• Support Expanding the definition to list what "major" cricket matches are. Lugnuts Dick Laurent is dead 12:06, 27 October 2014 (UTC)
  • Support. Seems sensible and consistent. Johnlp (talk) 12:14, 3 November 2014 (UTC)
I've been bold and changed the link in the current wording to point to WP:CRIC#MAJOR. Lugnuts Dick Laurent is dead 12:06, 10 November 2014 (UTC)
Thanks. I got distracted by other things and have only just back back to this. Looks good. Perry Middlemiss (talk) 20:49, 13 November 2014 (UTC)

Notability for teams[edit]

Is there a guideline for when teams are notable? Oiyarbepsy (talk) 15:30, 21 November 2014 (UTC)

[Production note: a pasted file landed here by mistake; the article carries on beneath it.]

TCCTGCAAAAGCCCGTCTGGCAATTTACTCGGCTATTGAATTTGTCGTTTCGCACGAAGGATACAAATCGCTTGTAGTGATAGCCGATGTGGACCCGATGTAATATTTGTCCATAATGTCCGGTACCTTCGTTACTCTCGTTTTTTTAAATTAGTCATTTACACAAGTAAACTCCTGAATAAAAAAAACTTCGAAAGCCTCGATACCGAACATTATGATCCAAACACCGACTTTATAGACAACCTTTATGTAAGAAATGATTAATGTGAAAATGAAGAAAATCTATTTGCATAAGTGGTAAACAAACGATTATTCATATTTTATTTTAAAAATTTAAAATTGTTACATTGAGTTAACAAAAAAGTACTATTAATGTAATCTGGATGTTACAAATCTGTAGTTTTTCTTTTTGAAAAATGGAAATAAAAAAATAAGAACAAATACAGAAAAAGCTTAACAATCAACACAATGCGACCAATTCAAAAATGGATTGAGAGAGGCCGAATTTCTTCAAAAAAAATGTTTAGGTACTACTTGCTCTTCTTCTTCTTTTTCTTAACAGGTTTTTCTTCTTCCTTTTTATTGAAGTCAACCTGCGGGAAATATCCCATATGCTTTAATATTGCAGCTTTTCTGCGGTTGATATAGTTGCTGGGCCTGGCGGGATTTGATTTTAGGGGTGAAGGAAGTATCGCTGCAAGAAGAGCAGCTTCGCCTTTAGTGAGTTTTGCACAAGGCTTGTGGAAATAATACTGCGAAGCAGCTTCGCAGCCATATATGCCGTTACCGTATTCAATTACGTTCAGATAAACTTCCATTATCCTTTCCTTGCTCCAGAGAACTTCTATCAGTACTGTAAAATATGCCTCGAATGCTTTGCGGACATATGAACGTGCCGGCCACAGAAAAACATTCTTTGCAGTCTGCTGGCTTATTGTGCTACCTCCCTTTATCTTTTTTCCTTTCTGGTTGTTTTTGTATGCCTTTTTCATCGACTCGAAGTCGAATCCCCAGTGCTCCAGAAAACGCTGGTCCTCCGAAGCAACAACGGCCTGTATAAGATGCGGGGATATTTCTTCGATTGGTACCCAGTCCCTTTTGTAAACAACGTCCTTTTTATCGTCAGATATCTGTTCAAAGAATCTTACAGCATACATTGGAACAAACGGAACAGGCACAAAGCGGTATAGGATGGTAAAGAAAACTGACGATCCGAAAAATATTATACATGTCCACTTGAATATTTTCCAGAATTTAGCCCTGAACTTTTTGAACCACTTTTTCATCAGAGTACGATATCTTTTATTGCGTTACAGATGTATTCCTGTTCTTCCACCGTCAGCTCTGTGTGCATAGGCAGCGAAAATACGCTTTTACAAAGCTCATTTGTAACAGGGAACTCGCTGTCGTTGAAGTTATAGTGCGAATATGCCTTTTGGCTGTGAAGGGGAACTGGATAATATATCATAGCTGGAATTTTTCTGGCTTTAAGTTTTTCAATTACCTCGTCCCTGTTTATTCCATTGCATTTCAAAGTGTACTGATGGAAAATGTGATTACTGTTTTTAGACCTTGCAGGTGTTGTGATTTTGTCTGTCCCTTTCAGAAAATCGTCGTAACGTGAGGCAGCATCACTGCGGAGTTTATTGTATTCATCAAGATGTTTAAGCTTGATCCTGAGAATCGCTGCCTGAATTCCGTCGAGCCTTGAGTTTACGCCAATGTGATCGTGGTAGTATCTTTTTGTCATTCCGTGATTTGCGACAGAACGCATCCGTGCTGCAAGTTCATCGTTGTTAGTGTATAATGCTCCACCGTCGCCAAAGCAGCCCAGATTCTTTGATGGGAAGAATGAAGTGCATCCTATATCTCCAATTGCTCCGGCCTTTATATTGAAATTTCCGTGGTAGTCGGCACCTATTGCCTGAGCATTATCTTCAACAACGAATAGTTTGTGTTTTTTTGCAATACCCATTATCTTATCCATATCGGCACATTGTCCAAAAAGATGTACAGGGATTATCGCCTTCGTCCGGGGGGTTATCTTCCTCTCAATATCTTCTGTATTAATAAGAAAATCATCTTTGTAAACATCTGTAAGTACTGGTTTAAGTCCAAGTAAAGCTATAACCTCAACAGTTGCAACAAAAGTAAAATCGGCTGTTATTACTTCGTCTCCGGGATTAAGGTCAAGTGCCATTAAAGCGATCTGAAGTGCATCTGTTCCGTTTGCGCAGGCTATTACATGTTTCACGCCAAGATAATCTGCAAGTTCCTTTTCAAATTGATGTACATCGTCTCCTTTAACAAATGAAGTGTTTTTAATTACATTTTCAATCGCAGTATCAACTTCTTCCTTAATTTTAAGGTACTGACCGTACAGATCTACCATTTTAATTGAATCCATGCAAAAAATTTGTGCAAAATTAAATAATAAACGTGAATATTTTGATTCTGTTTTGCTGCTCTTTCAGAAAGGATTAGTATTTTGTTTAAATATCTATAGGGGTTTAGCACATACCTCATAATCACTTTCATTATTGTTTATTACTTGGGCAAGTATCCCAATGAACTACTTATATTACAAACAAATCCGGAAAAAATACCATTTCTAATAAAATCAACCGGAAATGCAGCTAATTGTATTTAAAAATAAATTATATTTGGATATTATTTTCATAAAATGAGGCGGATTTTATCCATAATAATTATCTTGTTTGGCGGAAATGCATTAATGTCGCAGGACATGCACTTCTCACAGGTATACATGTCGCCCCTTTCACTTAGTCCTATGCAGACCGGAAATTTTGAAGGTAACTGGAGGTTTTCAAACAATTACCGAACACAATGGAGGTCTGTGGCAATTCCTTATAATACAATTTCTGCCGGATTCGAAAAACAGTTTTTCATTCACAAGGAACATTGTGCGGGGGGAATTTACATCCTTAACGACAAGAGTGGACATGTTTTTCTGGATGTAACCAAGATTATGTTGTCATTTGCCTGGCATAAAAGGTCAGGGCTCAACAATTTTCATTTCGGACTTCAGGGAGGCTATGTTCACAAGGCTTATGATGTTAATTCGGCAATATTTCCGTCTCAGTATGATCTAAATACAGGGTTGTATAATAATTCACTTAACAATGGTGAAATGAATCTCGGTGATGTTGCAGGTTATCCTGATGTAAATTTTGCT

Wikipedia:Notability (sports)#Applicable policies and guidelines says: "It is not intended that this guideline should apply to sports clubs and teams; for these the specific notability guideline is WP:ORG." A WikiProject for a specific sport may have guidelines like Wikipedia:WikiProject Football#Notability. PrimeHunter (talk) 15:41, 21 November 2014 (UTC)

FIFA and soccer international games[edit]

Why should FIFA be the only international association that sanctions international games? In other words, why should we limit notability to athletes who participated only in FIFA sanctioned international games, as opposed to all international games of national A teams?

We know that:

  1. National teams have played before FIFA existed (1904). As a matter of fact we have in wikipedia a slew of articles that have international games prior to 1904.